‘There is no compelling case for consolidation at this point’

‘There is no compelling case for consolidation at this point’
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First Published: Thu, Jul 19 2007. 01 36 AM IST
Updated: Thu, Jul 19 2007. 01 36 AM IST
Mumbai: Managing director and CEO of Mumbai-based Firstsource Solutions Ltd (earlier ICICI OneSource), Ananda Mukerji, is one of most aggressive CEOs in the BPO space. In five years since Firstsource launched operations, Mukerji has pushed through six acquisitions. This January, Firstsource became the third BPO player to go public. The stock is currently trading at a premium of 23.43% to its listing price on the Bombay Stock Exchange. Mukerji wants to maintain the momentum on acquisitions which he believes remain key to its growth. In a candid interview with Mint, he explains why acquisitions smake sense and gives his take on the current phase of consolidation. Edited excerpts:
Why do acquisitions remain such an integral part of your growth strategy?
In this industry you need to be able to acquire to grow—not just the topline but also capabilities. Building new capability organically is very hard. Nobody wants to be your first customer, even if you are a $200 million firm. Even an existing customer for whom you may be doing a superlative job will not outsource a new process if you cannot demonstrate expertise. Since inception, we have been focussing on the breadth of services. We didn’t wait to first build one capability and then move to the next. That doesn’t work because the market is growing too fast. It had to be done in parallel and the only way to do that was through acquisitions. It is still early days in the industry and we need to grow very fast for the next few years. Acquisitions in the past have been for enhancing capabilities and that will continue. One of the stated purposes of the initial public offering was to raise capital for acquisitions.
Will you do bigger acquisitions now?
We certainly can do bigger ones. In fact, if you look at our acquisitions historically, we’ve done fairly large acquisitions in relative scale to us. When we were a $40 million firm, we acquired a $25 million firm. That was 75% our size. Today, at $200 million revenues, we can obviously do much larger acquisitions. We also have the track record of knowing how to integrate companies which are large in relation to us.
You’ve been expanding your delivery network overseas in the past 12 months. How much of that has been driven inorganically?
The two are not related. It is one of our core competencies to set up operations, stabilize them and run them efficiently. We will not acquire a firm to set up delivery capabilities in a geography. In March-April 2006, we had two countries—India and the US. Today we have started operations in the UK with two centres and about 1,000 people, and have expanded our US footprint from one centre to six. Out of these, three did come through an acquisition. We’ve opened a centre in Argentina where we now have 400 people. A new centre is being commisioned in the Philippines. And we’ve expanded in India. The footprint allows us to look at onshore business that a year ago we didn’t even talk about.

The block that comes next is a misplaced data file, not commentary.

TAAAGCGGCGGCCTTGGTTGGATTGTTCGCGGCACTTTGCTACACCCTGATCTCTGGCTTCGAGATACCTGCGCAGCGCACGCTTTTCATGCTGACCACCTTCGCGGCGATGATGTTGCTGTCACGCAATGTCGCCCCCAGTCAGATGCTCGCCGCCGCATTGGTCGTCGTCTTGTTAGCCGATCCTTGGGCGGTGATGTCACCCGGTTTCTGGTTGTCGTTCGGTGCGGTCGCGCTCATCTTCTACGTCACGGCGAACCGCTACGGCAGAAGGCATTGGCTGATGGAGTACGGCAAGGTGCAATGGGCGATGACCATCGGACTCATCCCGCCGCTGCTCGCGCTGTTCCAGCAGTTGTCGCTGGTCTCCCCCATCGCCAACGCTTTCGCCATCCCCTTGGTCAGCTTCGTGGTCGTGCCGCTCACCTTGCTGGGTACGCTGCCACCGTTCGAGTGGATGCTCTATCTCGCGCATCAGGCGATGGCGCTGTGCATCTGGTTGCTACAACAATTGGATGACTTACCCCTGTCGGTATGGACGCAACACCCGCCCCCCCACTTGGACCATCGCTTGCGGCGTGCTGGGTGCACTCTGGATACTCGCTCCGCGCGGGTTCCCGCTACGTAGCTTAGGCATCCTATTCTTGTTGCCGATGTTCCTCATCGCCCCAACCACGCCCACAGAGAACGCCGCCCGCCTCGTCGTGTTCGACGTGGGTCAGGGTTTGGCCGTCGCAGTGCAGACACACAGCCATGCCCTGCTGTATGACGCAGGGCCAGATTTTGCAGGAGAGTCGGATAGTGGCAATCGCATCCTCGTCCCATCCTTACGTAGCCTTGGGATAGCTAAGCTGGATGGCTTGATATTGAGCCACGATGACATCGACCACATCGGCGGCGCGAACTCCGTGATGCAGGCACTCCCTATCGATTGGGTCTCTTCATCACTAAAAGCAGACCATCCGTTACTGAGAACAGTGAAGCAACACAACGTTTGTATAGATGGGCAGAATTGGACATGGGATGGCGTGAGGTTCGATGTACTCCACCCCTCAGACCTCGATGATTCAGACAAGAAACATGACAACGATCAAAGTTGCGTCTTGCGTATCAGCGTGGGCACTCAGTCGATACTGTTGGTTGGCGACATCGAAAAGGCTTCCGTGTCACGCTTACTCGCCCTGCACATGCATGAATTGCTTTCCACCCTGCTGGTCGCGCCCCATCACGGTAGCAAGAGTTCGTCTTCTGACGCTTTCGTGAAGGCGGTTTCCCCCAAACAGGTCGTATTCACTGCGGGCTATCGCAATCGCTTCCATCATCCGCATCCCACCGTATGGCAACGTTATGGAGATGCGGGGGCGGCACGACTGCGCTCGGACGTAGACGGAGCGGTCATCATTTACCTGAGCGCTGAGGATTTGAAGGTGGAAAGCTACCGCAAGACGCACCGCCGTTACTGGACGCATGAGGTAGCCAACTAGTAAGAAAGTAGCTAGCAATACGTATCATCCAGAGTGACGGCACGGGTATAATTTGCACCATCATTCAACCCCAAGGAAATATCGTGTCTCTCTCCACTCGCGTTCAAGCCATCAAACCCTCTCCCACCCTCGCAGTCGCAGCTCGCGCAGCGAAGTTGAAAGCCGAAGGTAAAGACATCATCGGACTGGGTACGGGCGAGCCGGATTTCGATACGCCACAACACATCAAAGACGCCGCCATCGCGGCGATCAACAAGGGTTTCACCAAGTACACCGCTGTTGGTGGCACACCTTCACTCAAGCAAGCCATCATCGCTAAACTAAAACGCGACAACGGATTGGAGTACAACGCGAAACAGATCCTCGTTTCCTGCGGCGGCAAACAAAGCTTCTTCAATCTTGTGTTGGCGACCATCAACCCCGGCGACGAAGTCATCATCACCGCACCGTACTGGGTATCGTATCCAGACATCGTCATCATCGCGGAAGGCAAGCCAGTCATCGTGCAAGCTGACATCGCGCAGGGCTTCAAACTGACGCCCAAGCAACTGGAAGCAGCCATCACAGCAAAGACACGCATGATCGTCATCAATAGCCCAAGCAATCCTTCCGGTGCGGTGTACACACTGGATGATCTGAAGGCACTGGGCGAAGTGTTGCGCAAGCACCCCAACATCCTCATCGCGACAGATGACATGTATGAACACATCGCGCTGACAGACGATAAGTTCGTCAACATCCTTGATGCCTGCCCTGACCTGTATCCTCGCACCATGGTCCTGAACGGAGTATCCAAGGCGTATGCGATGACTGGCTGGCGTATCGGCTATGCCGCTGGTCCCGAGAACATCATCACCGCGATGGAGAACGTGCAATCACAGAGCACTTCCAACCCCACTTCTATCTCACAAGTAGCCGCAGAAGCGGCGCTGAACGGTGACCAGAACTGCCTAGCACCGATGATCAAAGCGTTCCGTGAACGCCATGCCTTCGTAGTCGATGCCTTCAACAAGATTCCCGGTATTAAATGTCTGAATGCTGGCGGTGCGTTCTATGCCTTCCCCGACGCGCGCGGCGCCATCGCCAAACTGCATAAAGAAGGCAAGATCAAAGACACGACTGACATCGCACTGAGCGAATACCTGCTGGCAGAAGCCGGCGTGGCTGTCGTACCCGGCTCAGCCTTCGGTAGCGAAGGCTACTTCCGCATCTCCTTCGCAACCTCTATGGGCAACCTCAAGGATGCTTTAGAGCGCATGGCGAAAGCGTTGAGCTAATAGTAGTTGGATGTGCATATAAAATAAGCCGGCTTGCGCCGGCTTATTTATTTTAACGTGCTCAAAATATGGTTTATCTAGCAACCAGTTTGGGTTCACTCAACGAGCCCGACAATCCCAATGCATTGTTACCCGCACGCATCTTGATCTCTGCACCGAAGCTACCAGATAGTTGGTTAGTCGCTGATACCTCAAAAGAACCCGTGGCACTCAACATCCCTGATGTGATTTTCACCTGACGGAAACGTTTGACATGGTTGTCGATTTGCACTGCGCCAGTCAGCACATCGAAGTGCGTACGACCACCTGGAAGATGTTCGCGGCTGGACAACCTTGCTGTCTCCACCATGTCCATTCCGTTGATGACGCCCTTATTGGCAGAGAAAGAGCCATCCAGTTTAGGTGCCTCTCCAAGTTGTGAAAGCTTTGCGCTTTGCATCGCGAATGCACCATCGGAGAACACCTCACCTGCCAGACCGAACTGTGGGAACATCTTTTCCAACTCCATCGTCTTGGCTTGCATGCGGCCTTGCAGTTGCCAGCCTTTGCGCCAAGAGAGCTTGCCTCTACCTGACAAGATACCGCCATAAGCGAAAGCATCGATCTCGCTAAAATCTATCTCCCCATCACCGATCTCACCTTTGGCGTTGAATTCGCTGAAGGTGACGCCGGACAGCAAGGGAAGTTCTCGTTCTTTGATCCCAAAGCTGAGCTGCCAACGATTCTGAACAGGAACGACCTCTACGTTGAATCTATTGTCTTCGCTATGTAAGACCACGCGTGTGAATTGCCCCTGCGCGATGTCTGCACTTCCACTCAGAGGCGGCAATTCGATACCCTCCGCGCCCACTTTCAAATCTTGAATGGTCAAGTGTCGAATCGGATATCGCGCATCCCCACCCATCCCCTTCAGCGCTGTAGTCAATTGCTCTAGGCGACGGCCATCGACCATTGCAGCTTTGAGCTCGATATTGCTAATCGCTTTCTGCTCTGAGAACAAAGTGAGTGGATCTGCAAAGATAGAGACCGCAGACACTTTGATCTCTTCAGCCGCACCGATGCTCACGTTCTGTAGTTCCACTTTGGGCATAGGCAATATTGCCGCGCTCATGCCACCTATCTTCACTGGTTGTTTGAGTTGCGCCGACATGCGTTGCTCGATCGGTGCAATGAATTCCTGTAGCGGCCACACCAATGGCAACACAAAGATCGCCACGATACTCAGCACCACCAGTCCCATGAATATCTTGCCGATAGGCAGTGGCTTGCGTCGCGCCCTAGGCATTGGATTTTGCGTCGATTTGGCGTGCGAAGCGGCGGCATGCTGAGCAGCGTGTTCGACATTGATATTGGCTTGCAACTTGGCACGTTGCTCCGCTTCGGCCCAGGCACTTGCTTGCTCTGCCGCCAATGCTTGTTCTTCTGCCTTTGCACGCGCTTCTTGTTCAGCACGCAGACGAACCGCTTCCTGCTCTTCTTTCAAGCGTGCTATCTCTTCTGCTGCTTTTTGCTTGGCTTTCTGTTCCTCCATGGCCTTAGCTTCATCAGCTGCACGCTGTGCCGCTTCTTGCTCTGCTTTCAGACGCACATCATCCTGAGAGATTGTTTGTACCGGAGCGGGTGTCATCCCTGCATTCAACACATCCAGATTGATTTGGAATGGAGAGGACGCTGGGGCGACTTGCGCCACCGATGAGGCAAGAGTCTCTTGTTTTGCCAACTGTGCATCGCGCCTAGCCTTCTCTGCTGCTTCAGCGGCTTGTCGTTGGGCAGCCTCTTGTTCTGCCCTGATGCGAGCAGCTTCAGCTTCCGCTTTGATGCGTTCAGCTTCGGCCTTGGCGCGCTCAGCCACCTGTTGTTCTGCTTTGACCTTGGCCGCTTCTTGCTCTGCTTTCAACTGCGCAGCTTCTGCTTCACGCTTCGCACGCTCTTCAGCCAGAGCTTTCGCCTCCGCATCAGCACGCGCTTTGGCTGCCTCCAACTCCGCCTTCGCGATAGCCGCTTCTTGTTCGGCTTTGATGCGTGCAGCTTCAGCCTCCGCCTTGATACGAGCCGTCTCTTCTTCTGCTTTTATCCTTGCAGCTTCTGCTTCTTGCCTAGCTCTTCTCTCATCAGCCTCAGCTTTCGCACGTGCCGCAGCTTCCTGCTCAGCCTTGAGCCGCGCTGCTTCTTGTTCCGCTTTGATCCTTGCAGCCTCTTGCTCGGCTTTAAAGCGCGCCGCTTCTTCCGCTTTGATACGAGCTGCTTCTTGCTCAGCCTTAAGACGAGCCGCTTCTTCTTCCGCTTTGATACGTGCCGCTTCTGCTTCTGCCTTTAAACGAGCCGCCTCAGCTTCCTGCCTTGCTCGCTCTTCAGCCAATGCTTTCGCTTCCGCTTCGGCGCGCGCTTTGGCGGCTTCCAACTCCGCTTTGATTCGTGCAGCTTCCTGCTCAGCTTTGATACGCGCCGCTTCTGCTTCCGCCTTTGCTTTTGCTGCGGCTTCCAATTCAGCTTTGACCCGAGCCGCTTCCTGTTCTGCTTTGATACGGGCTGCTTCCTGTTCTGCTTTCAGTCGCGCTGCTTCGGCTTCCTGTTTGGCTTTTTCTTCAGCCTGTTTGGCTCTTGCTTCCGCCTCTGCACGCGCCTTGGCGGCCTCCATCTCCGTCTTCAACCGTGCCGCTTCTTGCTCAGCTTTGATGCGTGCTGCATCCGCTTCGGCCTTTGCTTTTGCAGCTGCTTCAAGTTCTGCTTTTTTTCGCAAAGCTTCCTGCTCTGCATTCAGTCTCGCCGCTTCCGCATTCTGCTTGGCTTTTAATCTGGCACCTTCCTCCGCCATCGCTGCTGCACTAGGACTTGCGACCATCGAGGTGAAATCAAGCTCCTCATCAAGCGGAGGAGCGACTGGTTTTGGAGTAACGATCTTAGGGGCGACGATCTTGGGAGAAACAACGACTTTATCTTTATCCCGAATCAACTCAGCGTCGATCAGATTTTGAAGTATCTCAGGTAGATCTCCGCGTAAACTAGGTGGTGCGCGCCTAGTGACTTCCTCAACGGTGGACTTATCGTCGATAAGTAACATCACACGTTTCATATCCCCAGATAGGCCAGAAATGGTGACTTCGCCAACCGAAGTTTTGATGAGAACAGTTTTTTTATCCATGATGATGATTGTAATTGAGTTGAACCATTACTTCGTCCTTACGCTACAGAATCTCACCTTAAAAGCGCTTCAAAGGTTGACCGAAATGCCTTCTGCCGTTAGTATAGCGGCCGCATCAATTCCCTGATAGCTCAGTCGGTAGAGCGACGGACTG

Does private equity continue to be relevant to the industry?
It remains an industry that will continue to need PE capital. Such capital is also available to public companies like us. The industry has gone beyond venture capital, unless it is a very niche space.
How do you see industry structures changing in three years?
Consolidation is two relative-sized companies deciding that the whole is more than the sum of the parts. I’m not sure there is a compelling case for that in the industry at this point. When does consolidation take place in any industry? One, when growth begins to slacken. And, two, access to capital gets blocked or capital says it will only go to a certain category of players. None of that is happening in the BPO space now. You don’t call a $200 million firm buying a $50 million firm consolidation. What we are seeing now is smaller players who are unable to build scale getting marginalized. In three years, the percentage of captive BPOs will reduce in percentage terms. The argument for setting up a captive is getting more and more difficult because there are very good third-party vendors now. In the long term, IT services companies with BPO offerings and pureplay BPOs will flourish.
The industry’s average year-on-year revenue growth rate is 40%. How important is it to keep growth rates at such levels?
The global market opportunity is very large. If we don’t grow at this pace, someone else will. Several countries—Vietnam, the Philippines and China—have the potential to take chunks of business away from us. There is an opportunity as a country to dominate this space. We should play the entire value chain from very low-end work to very high-end work.
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First Published: Thu, Jul 19 2007. 01 36 AM IST